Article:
Aug 12, 2020 - Health

Poll: America's confidence in public school system jumps amid pandemic

Illustration of a school desk surrounded by caution tape
Illustration: Sarah Grillo/Axios

America's confidence in the public school system rose by 12 points this year to 41% — its highest point since 2004, according to a Gallup poll released Wednesday.

Why it matters: "Double-digit increases in confidence for any institution are exceedingly rare," Gallup notes. The jump comes as teachers, administrators and parents are still figuring out how to safely get kids back to school in the midst of a global pandemic, as the U.S. reports the most coronavirus infections and fatalities in the world.

Where it stands: Within one week of K-12 schools reopening in Georgia, 1,135 students have been told to quarantine in one school district after coming into contact with someone who tested positive for COVID-19.

  • In Florida, a domestic epicenter of the virus, nearly 300 high school graduates were advised to self-isolate in late July after someone at their graduation ceremony was diagnosed with the virus, CNN reports.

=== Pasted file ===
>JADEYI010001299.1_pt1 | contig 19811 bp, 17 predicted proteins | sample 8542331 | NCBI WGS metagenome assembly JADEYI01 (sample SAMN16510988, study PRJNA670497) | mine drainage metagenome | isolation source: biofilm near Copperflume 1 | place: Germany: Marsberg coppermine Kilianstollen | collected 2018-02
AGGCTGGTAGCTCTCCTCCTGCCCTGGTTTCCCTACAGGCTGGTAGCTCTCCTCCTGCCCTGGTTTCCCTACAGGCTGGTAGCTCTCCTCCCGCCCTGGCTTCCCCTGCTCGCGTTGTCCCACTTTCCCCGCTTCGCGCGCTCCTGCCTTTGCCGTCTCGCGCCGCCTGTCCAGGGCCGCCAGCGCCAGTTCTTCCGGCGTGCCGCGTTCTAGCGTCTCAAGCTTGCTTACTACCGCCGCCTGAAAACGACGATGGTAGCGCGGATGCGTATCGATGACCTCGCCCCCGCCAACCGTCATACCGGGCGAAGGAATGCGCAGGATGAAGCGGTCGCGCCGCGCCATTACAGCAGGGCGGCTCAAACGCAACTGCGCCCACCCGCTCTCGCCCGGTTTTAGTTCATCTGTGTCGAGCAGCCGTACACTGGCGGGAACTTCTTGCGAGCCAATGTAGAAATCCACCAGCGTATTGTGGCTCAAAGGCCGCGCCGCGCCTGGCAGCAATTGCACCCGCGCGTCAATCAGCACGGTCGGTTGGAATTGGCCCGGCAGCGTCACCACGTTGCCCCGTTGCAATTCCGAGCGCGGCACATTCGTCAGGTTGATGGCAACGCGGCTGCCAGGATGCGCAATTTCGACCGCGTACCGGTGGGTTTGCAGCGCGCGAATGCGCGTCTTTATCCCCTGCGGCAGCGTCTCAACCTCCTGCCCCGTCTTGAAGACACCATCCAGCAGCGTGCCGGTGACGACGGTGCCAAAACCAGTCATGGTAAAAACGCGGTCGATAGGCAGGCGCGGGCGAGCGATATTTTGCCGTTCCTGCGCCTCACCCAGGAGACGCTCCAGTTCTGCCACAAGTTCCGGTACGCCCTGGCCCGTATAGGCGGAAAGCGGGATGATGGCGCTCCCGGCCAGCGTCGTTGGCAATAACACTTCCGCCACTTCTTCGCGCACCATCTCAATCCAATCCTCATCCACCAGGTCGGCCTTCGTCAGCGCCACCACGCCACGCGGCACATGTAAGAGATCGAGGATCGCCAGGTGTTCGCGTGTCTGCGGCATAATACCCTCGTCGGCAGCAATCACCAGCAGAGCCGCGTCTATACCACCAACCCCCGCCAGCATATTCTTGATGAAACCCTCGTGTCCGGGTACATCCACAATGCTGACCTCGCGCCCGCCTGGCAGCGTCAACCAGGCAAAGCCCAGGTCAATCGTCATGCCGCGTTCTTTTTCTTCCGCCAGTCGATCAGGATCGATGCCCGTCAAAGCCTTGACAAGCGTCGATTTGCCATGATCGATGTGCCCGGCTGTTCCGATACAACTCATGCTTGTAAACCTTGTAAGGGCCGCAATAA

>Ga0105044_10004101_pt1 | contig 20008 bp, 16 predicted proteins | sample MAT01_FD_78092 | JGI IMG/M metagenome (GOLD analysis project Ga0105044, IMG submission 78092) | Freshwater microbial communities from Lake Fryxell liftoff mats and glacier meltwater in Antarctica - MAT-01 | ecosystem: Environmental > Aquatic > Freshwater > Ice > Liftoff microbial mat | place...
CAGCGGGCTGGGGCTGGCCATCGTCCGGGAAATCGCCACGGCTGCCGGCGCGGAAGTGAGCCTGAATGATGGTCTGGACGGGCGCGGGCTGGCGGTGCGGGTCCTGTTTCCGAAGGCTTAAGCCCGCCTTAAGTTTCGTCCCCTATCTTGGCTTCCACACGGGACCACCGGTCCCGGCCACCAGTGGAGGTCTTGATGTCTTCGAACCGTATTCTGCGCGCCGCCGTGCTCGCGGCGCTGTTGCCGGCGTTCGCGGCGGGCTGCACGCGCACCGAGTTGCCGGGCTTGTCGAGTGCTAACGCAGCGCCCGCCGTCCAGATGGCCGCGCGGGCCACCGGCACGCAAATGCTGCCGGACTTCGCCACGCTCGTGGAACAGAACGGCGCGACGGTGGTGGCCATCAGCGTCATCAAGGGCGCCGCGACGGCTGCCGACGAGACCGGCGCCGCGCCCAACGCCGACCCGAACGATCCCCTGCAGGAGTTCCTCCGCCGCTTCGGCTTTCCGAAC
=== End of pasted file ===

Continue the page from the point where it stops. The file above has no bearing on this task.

• In Indiana, which set a new high last week for coronavirus infections recorded in a single day, 228 students in one school district were recently sent home to quarantine, AP reports.
  • In Delaware, which has low case spread compared to the rest of the U.S., over 200 K-12 students were advised to quarantine after a football player tested for the virus within the last few days, per AP.
  • In Alabama, over 1,200 students from an elementary and middle school will start classes online after officials learned Monday that an individual "connected with both schools" had tested positive for the virus, AP reports.

Between the lines: Swiftly implemented quarantines show that schools are willing to take action to slow the spread, but it doesn't change the danger that kids face when returning to the classroom — especially in high-risk states.

The big picture: Gallup polling also found significant upticks in American confidence this year in banks, small businesses, organized, and the medical system. Confidence in the police fell five points to 48% — the first time in 27 years that Gallup has tracked this trend that approval fell below the majority threshold.

Methodology: Gallup conducted cellphone and landline interviews June 8-July 24 with a random sample of 1,226 adults in all 50 states and Washington, D.C. Margin of error is ± 4 percentage points.

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